About the Book:
Q. When did you start writing the book?
A. About four years ago
Q. How long did it take you to finish the book?
A. About a year and a half.
Q. Was there a certain part of the book that you were set on from the beginning?
A. I wanted Polarity to deal with the worst possible public humiliation. The press about nude pictures on the Internet made me wonder how a teen would deal with being exposed to the world. Would she be able to get anyone to believe her side of the story? Would her boyfriend be able to get beyond it?
Q. Was there anything in the book that was a struggle?
A. Ethan was challenged for me to write. I was very concerned about being true to his race. Since I'm a white woman and he is a black fifteen-year-old boy, I was very cautious about not allowing my own cultural lens to impact him.
Q. Are your characters entirely fictitious or have you added some qualities of real life people?
A. My characters are entirely fictitious.
Q. Which character do you relate to the most?
A. Tilly -- she has the capacity to understand deep emotions and needs, but sometimes she struggled to find the words to express them.
Q. Where did you grow up?
A. My dad was in construction, and we moved often to follow his word. I lived in Texas, Louisiana, Arkansas, Oklahoma, New Mexico and Haiti.
Q.What is something you would love your readers to know about you?
A. I write from my heart.
Q. Is there anything that you are working on now?
A. POLARITY IN LOVE. By the time POLARITY IN MOTION was complete, Polarity and Ethan had matured to the point of taking their relationship to a deeper level. They are ready to take more risks. They walked out of the first book and right into a second one.
Q. Any ending note comments?
A. I leave with a line from the book: "And somehow just his voice saying my name...reached so deep inside me that he found places to be touched that I didn't even know I had."
Guest Post Topic: 10 Things I Wish I Knew About Being an Author I Didn't Know Before
- I wish I had been better prepared for writing blog posts! I've worked my whole life on writing fiction,but blog posts are an entirely different animal, and they are a struggle for me.
- I should have started an author Facebook page, Twitter page, and website years ago. For some reason I wanted to have my book cover before starting those pages. If I had it to do over, I would have started social media as soon as I had a book concept. Now I'm playing catch up.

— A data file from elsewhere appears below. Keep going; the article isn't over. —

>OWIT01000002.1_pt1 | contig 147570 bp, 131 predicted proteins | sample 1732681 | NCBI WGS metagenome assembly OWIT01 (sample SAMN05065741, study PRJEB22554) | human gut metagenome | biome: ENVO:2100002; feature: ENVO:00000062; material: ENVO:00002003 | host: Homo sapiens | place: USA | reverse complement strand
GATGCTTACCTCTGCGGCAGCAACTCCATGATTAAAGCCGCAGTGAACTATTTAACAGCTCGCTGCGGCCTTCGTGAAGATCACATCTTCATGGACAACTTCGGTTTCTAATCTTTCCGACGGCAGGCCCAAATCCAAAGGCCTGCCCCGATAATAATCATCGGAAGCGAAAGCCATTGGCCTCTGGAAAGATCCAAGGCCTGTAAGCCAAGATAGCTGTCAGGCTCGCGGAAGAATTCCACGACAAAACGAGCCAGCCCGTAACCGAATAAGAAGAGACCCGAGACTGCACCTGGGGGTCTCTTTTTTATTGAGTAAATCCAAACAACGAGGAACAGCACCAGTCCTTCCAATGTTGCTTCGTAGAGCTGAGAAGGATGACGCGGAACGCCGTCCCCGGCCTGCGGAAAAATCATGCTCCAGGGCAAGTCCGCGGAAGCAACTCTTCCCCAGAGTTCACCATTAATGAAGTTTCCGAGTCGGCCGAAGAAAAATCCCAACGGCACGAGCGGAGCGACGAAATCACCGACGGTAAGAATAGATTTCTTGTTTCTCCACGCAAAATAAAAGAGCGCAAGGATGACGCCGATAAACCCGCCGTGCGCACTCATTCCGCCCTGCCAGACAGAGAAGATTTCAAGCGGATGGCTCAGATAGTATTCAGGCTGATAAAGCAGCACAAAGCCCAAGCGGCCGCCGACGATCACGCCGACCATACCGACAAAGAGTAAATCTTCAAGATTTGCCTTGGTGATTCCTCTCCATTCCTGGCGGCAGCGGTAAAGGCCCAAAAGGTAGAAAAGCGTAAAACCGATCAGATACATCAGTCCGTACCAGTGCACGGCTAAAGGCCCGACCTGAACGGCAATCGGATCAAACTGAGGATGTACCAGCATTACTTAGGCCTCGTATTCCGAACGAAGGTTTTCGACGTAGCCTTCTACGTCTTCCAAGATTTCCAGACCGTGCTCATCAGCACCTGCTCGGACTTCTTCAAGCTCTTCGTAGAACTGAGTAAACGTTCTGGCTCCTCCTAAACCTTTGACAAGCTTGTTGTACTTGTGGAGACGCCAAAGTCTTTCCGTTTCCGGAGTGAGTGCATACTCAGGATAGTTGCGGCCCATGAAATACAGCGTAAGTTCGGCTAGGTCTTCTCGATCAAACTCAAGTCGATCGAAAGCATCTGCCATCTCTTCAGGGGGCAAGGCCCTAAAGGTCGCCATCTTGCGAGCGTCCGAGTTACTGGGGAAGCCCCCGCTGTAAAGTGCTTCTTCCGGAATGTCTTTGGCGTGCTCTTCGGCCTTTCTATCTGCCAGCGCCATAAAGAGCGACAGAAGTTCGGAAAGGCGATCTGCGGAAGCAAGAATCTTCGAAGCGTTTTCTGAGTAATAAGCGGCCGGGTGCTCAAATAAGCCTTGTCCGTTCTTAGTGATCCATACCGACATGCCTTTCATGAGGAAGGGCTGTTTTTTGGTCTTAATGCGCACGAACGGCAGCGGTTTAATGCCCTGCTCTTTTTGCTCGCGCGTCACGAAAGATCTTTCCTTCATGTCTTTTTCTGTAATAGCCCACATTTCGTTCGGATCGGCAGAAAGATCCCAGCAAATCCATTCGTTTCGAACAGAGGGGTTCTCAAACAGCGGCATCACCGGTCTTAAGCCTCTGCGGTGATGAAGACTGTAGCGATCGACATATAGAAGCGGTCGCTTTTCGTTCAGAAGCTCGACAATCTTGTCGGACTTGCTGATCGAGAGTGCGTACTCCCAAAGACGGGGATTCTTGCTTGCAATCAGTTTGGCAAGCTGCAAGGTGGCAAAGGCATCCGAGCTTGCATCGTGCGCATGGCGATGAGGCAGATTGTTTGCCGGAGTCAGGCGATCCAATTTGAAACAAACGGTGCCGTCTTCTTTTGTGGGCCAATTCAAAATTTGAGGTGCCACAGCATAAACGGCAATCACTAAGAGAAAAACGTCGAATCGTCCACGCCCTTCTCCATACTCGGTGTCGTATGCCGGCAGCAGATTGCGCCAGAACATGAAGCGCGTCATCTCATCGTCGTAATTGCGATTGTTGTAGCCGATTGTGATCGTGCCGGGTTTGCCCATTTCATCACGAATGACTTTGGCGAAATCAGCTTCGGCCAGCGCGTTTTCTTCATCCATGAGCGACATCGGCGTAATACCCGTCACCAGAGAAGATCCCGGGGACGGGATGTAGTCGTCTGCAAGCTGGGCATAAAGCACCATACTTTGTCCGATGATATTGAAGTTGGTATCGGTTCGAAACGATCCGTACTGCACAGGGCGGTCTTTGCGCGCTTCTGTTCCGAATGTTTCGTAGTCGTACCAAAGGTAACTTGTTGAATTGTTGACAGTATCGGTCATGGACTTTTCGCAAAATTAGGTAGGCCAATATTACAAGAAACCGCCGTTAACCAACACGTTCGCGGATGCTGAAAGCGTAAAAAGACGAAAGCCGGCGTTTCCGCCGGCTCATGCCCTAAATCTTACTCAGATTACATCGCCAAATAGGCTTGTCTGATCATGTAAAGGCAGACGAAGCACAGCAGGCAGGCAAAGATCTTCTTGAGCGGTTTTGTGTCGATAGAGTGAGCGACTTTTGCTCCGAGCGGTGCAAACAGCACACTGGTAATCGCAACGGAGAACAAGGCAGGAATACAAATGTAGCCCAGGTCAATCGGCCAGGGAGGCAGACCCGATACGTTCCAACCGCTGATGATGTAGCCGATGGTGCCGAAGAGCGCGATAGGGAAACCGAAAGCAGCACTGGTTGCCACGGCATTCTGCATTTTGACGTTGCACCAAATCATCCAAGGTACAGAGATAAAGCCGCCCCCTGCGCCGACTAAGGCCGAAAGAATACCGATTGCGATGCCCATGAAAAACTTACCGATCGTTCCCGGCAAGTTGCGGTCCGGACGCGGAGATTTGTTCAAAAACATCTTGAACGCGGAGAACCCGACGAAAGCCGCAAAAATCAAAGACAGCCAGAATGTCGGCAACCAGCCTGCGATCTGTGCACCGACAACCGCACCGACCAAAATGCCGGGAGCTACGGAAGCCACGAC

- I wish I had started working with other writers sooner. Having people to exchange pages with for feedback really boosted my process, but for many years I wrote in isolation-- without sharing my work with anyone.
- I didn't know that you can start deducting your "writing" expenses on your income tax forms up to three years before you publish. It's amazing how those writing conferences, contest fees, and workshop expenses mount up.
- THE ARTIST'S WAY by Julia Cameron helped me immensely with things like writer's block and understanding my own creative process. I wish I had read it sooner in my journey.
- I thought if you once snag a well-established agent, you're home free. Wrong! A great literary agent, Charlotte Sheedy, agreed to represent my book, but a year later she told me regretfully that none of the acquisition editors she associates with were interested. I had to start all over!
- I wish I had drafted the book's acknowledgment earlier--maybe as soon as I started writing the book. There are so many people who played a role in the development of Polarity's story, and I wanted to include everyone. The publisher asked for the acknowledgement right after we finished editing the book, and in my rush I left out some names.
- I'm just now reading Stephen King's ON WRITING. It's amazing--should have read it years ago!
- I attended several writers' conferences and paid for ten-minute pitch sessions with agents. It was probably a good experience for me in that I definitely polished my pitch, but it was a waste of money as far as gaining representation. I think the best way to get an agent or publisher is through querying as per the agent or publisher instructions on their website. By the way, nothing is harder to write than a pitch! Nothing!
- There's endless rejection in this business. Never give up! I just read that James Lee Burke spent yen years getting 111 rejections for THE LOST GET-BACK BOOGIE. The book became a Pulitzer Prize nominee. He's published 36 books--many best sellers and movies.
I just want to give a big thanks to Brenda for stopping by the blog and participating in the interview and guest post. Please guys, go check out her book Polarity in Motion. It's such a wonderful read--my review will be up within the hour.